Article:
Le Monde de la Mer: Stunning 19th-Century French Illustrations of the Wonders of the Sea
Dive into “the world of the sea in its luxury and its agitations.”
By Maria Popova
In 1866, the year the young German marine biologist Ernst Haeckel coined the word ecology while working on his otherworldly illustrations of jellyfish, a kindred book appeared across the artificial divide of ecosystems that is the national border — a lavishly illustrated volume by the French naturalist and physician Christian Horace Benedict Alfred Moquin-Tandon, former Director of the French Academy of Sciences, published under the pseudonym Alfred Fredón three years after his sudden death.
Le Monde de la Mer — The World of the Sea — took readers into a world then more mysterious than the Moon. The first underwater submersibles were still across the horizon of the next century. Rachel Carson was yet to invite the human imagination into the marine world with her pioneering poetic masterpiece Undersea. What shimmered and lurked beneath the blue veneer covering most of our planet was still the subject of mystery and myth, probed with science fiction and crude speculation.
After eulogizing the author, the preface captures the spirit of his work:
Struck with admiration at the sight of the majestic painting of the ocean, touched by the magical spectacle of the life of the waters, the author paints the world of the sea in its luxury and its agitations.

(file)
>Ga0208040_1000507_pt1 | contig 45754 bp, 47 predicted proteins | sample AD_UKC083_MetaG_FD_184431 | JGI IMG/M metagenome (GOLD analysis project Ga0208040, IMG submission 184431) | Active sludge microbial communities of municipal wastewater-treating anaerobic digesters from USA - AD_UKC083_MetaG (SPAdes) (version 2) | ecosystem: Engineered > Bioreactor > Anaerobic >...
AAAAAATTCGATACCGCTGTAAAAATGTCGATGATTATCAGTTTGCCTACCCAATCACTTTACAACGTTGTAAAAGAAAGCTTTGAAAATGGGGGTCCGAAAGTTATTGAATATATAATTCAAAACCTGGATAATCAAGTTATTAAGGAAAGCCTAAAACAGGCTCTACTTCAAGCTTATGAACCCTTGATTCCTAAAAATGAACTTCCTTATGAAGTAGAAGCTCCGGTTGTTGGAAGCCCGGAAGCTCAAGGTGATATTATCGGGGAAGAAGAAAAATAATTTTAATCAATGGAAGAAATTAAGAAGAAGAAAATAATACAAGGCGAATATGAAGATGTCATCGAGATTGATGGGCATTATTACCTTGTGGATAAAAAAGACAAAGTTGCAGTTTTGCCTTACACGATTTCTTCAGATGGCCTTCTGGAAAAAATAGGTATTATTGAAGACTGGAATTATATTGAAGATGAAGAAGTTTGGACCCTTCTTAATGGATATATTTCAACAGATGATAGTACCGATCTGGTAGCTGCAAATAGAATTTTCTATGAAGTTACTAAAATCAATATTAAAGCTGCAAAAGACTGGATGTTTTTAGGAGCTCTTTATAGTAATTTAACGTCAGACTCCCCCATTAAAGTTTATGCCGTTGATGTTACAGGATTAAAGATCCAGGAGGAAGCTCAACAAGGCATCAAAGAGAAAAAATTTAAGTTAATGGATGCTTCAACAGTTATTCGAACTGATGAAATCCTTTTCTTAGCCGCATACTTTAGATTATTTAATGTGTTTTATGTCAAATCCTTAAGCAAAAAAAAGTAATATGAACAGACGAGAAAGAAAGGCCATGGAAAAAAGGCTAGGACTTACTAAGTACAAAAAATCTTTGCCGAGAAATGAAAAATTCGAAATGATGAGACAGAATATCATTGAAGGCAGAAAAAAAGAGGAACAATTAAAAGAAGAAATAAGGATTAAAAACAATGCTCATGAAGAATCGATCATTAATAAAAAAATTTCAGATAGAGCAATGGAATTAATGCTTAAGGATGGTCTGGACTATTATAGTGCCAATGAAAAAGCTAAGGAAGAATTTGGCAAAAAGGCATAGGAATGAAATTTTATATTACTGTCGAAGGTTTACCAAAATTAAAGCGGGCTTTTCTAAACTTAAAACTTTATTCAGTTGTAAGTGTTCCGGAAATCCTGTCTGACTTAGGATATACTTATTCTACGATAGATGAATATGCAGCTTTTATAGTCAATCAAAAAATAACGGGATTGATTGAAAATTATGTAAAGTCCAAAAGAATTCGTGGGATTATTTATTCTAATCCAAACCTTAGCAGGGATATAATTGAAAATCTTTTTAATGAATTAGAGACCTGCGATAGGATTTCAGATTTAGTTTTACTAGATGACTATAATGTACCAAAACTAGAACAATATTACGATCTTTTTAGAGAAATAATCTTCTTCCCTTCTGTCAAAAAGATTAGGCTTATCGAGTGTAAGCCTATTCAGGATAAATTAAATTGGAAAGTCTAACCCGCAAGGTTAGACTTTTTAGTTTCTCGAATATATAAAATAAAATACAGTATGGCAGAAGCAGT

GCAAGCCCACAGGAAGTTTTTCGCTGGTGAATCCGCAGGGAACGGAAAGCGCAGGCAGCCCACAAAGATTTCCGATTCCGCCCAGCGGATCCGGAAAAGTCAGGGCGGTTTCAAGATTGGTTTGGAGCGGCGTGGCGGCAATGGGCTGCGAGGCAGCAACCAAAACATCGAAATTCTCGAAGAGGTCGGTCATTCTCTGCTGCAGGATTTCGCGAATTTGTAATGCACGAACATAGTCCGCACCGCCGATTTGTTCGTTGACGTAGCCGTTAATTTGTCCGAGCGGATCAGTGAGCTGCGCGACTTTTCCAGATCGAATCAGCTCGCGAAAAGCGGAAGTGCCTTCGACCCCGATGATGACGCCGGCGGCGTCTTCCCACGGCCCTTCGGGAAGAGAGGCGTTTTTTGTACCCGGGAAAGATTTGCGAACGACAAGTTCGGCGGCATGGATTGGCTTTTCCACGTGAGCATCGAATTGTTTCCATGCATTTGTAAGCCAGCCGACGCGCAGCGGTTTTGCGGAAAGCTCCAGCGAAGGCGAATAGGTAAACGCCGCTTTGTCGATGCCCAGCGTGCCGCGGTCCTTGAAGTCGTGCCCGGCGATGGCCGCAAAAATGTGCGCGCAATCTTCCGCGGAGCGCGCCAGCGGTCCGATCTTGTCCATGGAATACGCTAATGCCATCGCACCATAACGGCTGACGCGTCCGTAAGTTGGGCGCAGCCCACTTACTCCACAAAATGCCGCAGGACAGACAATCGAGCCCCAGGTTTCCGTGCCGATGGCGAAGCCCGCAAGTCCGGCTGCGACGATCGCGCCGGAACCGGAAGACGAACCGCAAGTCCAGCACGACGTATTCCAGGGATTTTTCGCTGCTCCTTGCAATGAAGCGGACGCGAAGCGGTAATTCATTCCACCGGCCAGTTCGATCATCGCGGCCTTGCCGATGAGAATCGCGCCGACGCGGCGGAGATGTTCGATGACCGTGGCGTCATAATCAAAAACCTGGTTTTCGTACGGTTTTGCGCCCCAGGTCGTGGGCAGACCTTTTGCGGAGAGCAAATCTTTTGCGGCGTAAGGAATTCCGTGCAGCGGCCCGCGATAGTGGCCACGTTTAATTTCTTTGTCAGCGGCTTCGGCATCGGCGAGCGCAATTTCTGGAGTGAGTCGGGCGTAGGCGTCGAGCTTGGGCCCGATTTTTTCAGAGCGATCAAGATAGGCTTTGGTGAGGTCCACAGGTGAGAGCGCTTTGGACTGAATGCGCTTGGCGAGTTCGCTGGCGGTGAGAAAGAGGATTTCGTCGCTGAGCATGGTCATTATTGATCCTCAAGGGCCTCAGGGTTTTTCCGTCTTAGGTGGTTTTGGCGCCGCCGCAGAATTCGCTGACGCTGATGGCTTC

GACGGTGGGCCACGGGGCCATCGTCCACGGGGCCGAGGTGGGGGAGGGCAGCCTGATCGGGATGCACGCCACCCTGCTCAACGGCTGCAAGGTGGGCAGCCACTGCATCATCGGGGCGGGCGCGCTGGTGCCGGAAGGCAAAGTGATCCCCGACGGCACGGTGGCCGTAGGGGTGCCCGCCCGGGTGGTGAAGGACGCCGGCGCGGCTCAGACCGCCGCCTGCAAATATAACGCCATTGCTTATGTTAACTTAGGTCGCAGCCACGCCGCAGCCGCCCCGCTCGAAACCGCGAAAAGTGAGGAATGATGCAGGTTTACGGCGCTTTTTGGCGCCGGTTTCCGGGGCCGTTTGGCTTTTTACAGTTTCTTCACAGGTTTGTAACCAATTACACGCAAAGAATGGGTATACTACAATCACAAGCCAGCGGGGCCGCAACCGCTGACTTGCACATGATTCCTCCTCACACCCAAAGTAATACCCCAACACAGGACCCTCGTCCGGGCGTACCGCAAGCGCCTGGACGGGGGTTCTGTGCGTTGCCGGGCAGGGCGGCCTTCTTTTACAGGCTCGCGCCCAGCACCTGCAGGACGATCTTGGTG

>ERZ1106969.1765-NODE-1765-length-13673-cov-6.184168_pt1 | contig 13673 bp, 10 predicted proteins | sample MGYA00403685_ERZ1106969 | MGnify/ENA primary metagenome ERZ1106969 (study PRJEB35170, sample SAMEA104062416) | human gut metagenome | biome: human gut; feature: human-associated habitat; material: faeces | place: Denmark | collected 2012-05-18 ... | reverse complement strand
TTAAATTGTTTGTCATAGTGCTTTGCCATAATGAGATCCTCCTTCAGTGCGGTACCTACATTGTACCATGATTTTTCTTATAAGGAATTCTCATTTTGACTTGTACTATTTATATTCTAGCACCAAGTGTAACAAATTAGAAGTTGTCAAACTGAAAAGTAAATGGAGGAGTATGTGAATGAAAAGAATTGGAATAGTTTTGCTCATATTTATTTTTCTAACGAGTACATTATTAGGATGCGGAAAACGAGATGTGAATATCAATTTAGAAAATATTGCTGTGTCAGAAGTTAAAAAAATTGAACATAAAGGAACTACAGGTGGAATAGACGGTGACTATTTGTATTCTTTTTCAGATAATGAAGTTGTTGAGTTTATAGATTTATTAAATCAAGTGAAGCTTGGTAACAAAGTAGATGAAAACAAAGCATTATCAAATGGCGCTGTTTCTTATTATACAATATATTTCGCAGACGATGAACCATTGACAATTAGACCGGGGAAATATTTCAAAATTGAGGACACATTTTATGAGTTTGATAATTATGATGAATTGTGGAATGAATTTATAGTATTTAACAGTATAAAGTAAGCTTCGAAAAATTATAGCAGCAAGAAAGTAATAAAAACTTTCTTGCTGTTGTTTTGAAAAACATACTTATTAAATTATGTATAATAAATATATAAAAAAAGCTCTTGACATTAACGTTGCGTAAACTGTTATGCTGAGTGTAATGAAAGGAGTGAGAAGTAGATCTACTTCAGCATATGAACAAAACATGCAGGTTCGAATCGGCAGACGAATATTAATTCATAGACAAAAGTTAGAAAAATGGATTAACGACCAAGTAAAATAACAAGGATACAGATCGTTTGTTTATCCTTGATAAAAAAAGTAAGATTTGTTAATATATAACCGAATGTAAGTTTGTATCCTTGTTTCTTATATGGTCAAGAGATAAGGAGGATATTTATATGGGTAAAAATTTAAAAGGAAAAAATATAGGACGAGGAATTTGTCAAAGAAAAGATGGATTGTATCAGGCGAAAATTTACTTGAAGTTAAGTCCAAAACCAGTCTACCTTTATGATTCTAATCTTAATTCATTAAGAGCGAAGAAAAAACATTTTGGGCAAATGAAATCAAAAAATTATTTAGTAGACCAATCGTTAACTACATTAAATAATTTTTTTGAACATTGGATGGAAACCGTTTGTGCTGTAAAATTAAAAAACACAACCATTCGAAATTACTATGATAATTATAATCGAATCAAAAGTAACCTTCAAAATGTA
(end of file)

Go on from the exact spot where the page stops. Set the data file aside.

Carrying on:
Inspired by his painting of breaking waves, Fredón commissioned the scientific artist Pierre Lackerbauer to illustrate the book with hundreds of intricate black-and-white etchings and two dozen dazzling color plates. From sea slugs to seagulls, from psychedelic lobsters to candy-colored anemones, from the development of jellyfish to the hatching of shorebirds, the vibrant illustrations eclipse photography in their ability to beckon the human imagination into the underwater wonderland — a place that still, even after all of our scientific probings and discoveries, holds some elemental mystery hinting at the meaning of life.
Some of the art is clearly influenced by Haeckel’s drawings of radiolarians, which so inspired Darwin.
Others call to mind Willian Saville-Kent’s breathtaking illustrations of corals and anemones.
Radiating from the totality of them is a sense of exuberant wonder at the variousness of life on this improbable planet we are lucky to call home.
Complement with these sensual drawings from the world’s first encyclopedia of deep-sea creatures and some otherworldly life-forms from the coastal shallows, then savor these luscious botanical illustrations of terrestrial wonders from another French volume of the same era.
Published November 15, 2022